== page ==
By considering what raw tools Thorpe had when planning Inferno, you begin to see that to compare Inferno to it's original is a complete fallacy; there's no way this hot-tempered fiend is going to sit idly by and get filed under "imitation". Alton Towers had an enormous, chasmic pit to eat up the ride height and provide riders with many close encounters with the rocky terrain, but Thorpe couldn't do this - the closest object to your feet during Inferno's course is a fake alligator. Thorpe categorically cannot build down, as the entire park is situated upon reclaimed land and as a result the water table sits mere metres below the surface. Inferno was never going to be a terrain coaster, not even to the extent of Colossus was, which had had years of planning and numerous rejected landscaping applications before the blue monolith we know today wove itself in and out of the Lost City walkways. Thorpe had one choice for Inferno and that was to build upwards. Of course, they couldn't go too far that way either, and so Inferno sits at a modest 95ft: the third shortest B&M coaster ever built, and the shortest inverting coaster at Thorpe Park. Looking beyond cold statistics and to the rest of the layout, you might be dismayed to see a conventional inverted coaster post-drop sequence featuring a standard vertical loop and a Zero-G roll. But chief designer John Wardley re-invigorated the once-hackneyed concept with a ground-hugging turn which snaps you out of the second inversion with perhaps just an ounce of the same winking authenticity of Alton Towers' 1994 creation. Following what can only be described as a very graceful corkscrew and a careful-not-to-harm-you hammerhead turn, the ride completes a second corkscrew and a minor breathe-spot is provided by a wonderfully lazy upwards helix, before the pyroclastic vigour catches first-time riders off guard as a last helix provides an intensely dizzying and suitably forceful finale to the fiery coaster.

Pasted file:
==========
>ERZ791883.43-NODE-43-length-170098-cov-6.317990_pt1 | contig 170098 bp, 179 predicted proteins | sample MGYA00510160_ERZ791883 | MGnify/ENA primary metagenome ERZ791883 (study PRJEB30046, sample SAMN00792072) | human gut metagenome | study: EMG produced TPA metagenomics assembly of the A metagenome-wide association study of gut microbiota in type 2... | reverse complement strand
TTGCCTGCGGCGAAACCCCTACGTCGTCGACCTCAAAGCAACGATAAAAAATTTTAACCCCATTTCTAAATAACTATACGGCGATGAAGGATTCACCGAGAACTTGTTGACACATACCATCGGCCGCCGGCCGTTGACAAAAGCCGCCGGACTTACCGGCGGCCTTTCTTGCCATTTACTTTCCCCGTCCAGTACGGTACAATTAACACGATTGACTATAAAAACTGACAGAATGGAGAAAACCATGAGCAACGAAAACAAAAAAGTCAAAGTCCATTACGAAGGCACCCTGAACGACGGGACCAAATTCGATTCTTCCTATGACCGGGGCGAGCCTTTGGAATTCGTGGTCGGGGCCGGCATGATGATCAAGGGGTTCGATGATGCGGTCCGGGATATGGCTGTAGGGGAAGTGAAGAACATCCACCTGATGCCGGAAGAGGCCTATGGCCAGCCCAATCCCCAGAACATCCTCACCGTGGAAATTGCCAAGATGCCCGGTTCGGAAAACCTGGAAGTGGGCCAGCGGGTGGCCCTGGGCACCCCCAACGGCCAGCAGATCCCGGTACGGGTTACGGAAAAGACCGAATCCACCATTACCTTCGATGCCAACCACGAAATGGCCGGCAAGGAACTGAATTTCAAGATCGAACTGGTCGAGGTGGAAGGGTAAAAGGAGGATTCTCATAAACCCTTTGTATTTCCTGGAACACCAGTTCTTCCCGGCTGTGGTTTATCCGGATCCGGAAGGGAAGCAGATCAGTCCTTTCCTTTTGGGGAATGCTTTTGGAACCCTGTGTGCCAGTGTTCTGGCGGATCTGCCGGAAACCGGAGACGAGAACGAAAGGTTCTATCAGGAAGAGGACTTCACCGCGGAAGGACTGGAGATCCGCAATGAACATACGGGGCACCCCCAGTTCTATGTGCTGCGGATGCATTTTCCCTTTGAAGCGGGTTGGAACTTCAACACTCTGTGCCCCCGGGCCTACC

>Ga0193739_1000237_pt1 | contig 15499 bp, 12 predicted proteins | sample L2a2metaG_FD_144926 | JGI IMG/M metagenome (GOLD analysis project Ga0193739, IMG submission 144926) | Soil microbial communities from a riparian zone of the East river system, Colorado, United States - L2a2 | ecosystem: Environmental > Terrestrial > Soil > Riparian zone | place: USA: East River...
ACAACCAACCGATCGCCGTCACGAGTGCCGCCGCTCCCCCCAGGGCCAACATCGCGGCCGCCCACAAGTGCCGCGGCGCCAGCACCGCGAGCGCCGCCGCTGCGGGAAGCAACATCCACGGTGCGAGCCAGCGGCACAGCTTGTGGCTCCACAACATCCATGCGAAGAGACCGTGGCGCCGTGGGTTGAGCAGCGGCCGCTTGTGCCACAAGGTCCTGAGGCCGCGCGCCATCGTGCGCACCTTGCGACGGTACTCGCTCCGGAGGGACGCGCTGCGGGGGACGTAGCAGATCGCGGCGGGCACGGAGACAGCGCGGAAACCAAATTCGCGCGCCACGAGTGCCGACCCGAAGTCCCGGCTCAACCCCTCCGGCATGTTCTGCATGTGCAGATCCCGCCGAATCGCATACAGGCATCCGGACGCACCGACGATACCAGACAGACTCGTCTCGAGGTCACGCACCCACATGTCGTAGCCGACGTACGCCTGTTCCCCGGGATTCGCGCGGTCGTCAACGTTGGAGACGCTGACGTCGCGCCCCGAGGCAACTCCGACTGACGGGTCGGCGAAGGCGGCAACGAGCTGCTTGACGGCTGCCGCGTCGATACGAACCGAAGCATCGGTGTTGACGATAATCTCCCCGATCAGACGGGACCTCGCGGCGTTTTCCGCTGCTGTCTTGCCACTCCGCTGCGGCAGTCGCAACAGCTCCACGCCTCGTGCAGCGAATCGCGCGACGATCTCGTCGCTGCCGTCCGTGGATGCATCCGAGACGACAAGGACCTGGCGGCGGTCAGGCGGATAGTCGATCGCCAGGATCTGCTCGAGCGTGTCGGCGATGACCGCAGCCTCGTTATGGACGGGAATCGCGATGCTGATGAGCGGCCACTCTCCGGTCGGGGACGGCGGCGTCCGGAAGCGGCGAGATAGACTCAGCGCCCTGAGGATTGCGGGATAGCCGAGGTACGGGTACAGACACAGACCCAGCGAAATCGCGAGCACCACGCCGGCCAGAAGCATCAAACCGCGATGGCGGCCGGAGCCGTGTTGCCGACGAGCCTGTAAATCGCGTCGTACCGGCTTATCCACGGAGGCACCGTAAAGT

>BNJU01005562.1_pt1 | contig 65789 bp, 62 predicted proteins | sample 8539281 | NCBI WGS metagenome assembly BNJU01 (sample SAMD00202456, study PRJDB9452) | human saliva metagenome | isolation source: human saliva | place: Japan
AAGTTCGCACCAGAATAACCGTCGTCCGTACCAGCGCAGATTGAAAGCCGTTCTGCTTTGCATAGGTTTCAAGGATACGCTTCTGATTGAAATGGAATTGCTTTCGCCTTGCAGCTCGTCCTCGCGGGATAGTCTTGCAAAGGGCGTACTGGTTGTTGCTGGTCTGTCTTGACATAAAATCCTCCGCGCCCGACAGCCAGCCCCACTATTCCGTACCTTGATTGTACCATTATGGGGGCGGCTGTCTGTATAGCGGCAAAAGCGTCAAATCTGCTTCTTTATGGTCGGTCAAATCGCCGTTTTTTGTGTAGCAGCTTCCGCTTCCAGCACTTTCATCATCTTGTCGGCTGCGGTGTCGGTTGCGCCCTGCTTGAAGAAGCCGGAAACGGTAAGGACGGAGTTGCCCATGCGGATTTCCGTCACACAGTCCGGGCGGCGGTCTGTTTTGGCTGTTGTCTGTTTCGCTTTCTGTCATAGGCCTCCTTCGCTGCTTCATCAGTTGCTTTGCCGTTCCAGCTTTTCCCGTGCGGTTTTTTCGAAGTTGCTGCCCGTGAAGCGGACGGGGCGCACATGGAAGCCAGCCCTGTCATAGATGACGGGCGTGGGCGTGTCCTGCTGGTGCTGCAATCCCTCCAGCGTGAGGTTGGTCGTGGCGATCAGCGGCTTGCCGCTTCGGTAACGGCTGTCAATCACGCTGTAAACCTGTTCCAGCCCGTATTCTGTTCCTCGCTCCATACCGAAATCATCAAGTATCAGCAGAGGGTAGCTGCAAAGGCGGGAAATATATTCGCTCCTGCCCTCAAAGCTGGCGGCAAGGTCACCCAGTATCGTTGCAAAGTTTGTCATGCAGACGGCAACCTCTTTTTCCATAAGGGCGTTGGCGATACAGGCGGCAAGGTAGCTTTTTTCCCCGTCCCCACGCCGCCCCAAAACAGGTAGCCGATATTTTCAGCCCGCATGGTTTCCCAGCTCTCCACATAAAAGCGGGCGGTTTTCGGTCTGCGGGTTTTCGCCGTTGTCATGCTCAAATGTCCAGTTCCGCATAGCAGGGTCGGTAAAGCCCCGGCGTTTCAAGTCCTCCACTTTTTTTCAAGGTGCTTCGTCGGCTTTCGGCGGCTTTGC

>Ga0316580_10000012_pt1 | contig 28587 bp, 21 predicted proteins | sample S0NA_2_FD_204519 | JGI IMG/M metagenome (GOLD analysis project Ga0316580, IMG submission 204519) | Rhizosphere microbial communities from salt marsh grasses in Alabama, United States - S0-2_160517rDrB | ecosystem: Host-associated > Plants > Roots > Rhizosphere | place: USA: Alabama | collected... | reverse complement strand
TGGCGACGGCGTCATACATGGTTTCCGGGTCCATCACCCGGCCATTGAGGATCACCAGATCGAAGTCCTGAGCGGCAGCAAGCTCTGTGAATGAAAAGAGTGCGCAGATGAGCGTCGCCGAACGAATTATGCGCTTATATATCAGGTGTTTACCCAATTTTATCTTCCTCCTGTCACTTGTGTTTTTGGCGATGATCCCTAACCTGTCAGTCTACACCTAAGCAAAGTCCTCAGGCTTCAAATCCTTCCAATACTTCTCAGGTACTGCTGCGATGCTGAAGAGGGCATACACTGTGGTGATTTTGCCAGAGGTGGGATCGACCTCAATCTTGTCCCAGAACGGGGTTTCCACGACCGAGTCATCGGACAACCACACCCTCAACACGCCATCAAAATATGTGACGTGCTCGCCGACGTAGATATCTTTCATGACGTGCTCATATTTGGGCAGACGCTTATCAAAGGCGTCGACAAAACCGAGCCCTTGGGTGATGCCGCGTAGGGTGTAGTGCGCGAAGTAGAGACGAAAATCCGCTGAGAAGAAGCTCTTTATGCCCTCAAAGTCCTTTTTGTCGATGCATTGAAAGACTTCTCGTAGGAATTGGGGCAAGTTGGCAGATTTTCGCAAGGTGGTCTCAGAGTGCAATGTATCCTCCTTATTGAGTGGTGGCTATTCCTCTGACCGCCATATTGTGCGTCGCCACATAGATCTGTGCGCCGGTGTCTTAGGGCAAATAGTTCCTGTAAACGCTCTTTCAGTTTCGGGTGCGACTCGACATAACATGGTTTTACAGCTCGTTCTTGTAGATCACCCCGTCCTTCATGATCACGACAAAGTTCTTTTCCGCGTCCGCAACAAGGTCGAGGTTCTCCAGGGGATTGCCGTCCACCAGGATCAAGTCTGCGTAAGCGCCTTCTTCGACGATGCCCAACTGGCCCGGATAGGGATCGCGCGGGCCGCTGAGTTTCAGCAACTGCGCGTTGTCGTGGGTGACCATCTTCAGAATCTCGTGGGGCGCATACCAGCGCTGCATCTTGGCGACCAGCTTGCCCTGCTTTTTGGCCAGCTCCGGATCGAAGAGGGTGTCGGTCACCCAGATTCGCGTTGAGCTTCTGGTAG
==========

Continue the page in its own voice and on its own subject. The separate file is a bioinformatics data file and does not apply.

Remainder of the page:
However, it all sounds great when you say it like that, but the comparatively simplistic layout has long been criticised for being predictable, conventional, repetitive and forceless. Whilst it's hard to argue, Inferno's assets like far beyond it's ride hardware (unless you're lucky enough to get the back-right seat). The theme is often overlooked, the detail dissolved down to a petty argument about an unfinished volcano. Sure, a shed is the last thing you'll expect to see while escaping a volcano in the tropics of Calypso Quay, but stop to admire the smaller details for a moment:
- The queueline and surrounding areas: built at the peak of Tussauds's reign over Thorpe - the queue cleverly weaves its way through the tropical shrubbery, offering close encounters with the ride in action. Areas such as the pathway underneath the Zero-G offers priceless views of rider expressions as they exit the loop, soon to be followed by an enormous thrust of air as they shoot over your head. Or how about when you stand in front of the queue entrance for a brief moment, only to see the train erupt out of nowhere and soar over head with twenty-eight screaming riders? Surely there was some careful planning in the positioning of the entrance so the first corkscrew could make a statement like that, right?